Circumstantial flummery from a would-be spoonbean hustler.

The voice of a ghost rattling around in my head.

A Biographical Sketch


I was drunk for pretty much every waking moment from the age of thirteen until nineteen, including the irregular Eucharist I was badgered into on behalf of my dead Sainted mother. She was piety incarnate as far as anyone in the neighborhood was concerned, which is where I stayed mostly because wandering too far usually resulted in a split lip, busted nose and bruised knuckles. I guess the wandering didn’t account for it as much as the drinking, but hangovers never bothered me because there was always another flask on hand.

The injuries and general shit-heel appearance gave me every excuse to sneak a drink as far as the neighbors and bartenders were concerned, more charity for the poor kid Constantine Patrizio had adopted after the unfortunate double murder of his niece and her dumb mick husband. Not that anyone ever let word one slip past when I was within earshot. I was a spoiled, angry twenty year old drunk before I heard the truth of it.

That really put the thirst in me.


Constantine Patrizio was the gentleman tasked with keeping a city full of blood-thirsty sharks in line. His father had come over from Sicily in 1917 with three squalling brats and pregnant wife to work in a meatpacking plant hacking up pork shanks. By 1925 Old Patrizio was running a protection racket along the southern border of Chicago’s Northside.

The youngest boy, Constantine, grew up under the tutelage of two brothers, Salvatore and Dino who’d quit school by 1931 to run substantial parts of the fast-growing Patrizio empire. Constantine was a good-natured kid who did well at St. Ignatius Jesuit School until politics spilled into the boy’s locker room and he had to knife another good Catholic boy who was keen to make a name with the Patrizio’s Irish rivals to the north. The kid didn’t die or nothing, but that was the end of Constantine’s reputation for being the gentle one.

I came along in the mid-60s, by which time Constantine was third in line for the throne. Dino, the middle brother, had bit it in a war– one of the international ones, not the domestic spats that regularly broke out between the Patrizios and the Irish. The Old Man was still kicking, but he had bum kidneys and the family business left him predisposed to an early exit. Salvatore, the true head of family by this time, regularly delegated the more troublesome matters to his younger brother who was well-respected for his genial attitude and financial savvy.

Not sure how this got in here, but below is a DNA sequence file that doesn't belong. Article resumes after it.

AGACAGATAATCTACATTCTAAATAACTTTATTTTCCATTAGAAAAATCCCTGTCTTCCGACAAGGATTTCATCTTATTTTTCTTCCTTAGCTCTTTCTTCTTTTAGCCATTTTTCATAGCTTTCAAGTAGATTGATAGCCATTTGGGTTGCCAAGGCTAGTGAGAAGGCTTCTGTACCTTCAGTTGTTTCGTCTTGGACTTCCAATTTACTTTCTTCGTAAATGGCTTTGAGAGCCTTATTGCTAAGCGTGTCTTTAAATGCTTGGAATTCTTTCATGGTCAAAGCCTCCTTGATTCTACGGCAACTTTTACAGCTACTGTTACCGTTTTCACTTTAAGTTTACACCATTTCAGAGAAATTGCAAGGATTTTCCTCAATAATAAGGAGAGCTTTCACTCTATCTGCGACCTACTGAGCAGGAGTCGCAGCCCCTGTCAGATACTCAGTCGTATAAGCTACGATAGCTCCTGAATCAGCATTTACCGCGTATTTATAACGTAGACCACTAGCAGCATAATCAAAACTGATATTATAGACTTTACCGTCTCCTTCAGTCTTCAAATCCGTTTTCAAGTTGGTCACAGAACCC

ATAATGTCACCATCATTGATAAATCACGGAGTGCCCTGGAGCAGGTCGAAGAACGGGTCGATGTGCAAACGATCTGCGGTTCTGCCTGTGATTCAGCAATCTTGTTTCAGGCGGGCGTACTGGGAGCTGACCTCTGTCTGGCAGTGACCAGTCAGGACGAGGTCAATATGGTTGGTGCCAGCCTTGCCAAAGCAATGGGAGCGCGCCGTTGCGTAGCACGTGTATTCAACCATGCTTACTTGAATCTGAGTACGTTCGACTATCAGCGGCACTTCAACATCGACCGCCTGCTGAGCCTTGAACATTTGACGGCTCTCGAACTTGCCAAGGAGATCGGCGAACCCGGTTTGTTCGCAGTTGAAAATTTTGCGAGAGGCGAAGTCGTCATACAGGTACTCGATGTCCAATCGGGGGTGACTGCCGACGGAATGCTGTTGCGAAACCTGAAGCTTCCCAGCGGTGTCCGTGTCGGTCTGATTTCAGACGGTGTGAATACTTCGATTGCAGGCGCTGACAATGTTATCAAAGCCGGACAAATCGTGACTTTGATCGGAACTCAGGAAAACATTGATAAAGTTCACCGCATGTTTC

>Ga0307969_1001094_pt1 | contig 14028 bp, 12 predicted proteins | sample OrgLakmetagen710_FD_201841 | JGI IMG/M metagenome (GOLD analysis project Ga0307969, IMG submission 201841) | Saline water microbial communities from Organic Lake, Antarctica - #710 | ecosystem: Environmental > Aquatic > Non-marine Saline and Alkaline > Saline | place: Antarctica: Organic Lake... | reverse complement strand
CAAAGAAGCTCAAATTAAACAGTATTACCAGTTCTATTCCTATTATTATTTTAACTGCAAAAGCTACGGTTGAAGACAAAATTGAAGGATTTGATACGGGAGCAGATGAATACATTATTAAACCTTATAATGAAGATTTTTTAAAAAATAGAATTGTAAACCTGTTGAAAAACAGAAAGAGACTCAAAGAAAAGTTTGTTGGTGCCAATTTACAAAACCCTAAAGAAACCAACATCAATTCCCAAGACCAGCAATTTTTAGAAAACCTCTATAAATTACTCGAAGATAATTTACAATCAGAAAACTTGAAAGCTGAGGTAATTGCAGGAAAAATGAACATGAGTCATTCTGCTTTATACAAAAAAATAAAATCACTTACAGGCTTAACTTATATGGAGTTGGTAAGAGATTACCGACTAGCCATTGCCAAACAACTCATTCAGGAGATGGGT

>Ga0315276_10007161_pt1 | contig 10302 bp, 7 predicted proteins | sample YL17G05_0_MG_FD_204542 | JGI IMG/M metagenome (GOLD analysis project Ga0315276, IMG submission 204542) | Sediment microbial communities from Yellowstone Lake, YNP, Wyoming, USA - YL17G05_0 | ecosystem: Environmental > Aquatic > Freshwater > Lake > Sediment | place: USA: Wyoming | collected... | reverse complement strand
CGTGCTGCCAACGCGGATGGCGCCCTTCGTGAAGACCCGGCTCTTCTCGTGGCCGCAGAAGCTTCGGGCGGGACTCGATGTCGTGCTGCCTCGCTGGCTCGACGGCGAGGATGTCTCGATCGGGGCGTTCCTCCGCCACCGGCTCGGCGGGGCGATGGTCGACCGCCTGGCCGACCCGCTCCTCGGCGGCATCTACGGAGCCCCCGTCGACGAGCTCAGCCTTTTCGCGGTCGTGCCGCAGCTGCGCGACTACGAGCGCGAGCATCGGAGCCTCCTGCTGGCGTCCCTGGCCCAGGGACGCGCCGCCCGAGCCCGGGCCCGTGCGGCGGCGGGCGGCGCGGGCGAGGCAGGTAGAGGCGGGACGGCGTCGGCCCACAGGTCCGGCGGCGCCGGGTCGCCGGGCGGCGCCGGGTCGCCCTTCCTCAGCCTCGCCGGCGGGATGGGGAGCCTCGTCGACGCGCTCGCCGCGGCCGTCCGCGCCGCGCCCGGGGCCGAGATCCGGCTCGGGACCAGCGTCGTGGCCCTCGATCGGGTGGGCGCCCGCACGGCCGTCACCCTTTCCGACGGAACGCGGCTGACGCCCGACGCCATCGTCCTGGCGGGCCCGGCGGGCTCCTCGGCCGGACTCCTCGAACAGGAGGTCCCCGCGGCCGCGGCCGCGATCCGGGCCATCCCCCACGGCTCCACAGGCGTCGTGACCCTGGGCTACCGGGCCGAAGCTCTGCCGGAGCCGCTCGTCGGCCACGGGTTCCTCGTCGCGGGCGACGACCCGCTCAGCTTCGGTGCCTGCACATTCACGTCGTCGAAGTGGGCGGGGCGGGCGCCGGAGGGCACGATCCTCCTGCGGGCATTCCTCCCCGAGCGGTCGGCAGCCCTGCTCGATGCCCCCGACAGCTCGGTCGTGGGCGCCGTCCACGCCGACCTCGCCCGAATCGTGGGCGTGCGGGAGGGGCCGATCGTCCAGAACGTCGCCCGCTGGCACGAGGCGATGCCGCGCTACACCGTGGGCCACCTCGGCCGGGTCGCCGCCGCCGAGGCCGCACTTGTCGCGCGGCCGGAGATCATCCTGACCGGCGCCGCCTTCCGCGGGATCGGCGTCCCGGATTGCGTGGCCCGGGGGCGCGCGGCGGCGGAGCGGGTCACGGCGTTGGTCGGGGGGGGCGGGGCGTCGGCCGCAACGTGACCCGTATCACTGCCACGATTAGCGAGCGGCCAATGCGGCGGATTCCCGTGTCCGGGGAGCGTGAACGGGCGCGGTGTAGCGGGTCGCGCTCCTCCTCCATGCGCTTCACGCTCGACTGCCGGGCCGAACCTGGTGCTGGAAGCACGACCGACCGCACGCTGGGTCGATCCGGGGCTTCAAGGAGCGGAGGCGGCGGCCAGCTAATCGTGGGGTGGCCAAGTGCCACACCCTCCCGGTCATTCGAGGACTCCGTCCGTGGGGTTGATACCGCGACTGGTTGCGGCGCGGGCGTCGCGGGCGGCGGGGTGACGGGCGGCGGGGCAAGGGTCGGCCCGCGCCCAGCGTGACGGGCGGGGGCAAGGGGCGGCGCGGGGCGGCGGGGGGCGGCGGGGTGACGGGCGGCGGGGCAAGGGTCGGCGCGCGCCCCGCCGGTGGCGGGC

So when the Irish turncoat begged for help marrying his Italian sweetheart, Constantine smoothed out the wrinkles and made known that no one better say a damn thing against the union.

When his favorite niece popped out a surly dark-haired and pale-face boy six months after the wedding, Constantine was the first at the hospital, eager to shower the couple with gifts and congratulations.

And when the Irish mob killed the couple on the night of their 5th wedding anniversary, Constantine was there promising pancakes with that warm, genial smile of his when I woke up the next morning.

The man sure loved making breakfast a grandiose production.


I grew up knowing, instinctively, that my parents had done something terrible. Constantine was always quick to remind me that I wasn’t at fault, but it was obvious– whenever I was in a room full of adults, something wrong hung in the air. I didn’t belong. He tried to get me to focus on school, books, music, anything, but the sort of violence that festers in that sort of environment is hard to contain.

As it turns out, Chicago’s the perfect town to put long-simmering anger to good use.



A/N: Haven’t been to Chicago in a good spell, both in reality and the realm within the confines of my skull. But last night completely unprompted, a resident from the latter came to mind and has subsequently been following me around all day today.

The above is a short character sketch I crafted for the gent in question some years back. What some might call Discovery Writing. It’s entirely for my own use, but pretty typical of my process as I’m wading into a story idea. This is all backstory happening well before the events of the script in question, but it’s intrinsic to knowing and loving the poor schmuck. And it’s the kind of pre-writing I’m hoping to be doing more of again soon.

So hello again Max, little busy right now with a short film, the Civil War and other ne’er-do-wells, but glad you’re still knocking around in there. P.S.: Edison was right about the Russians.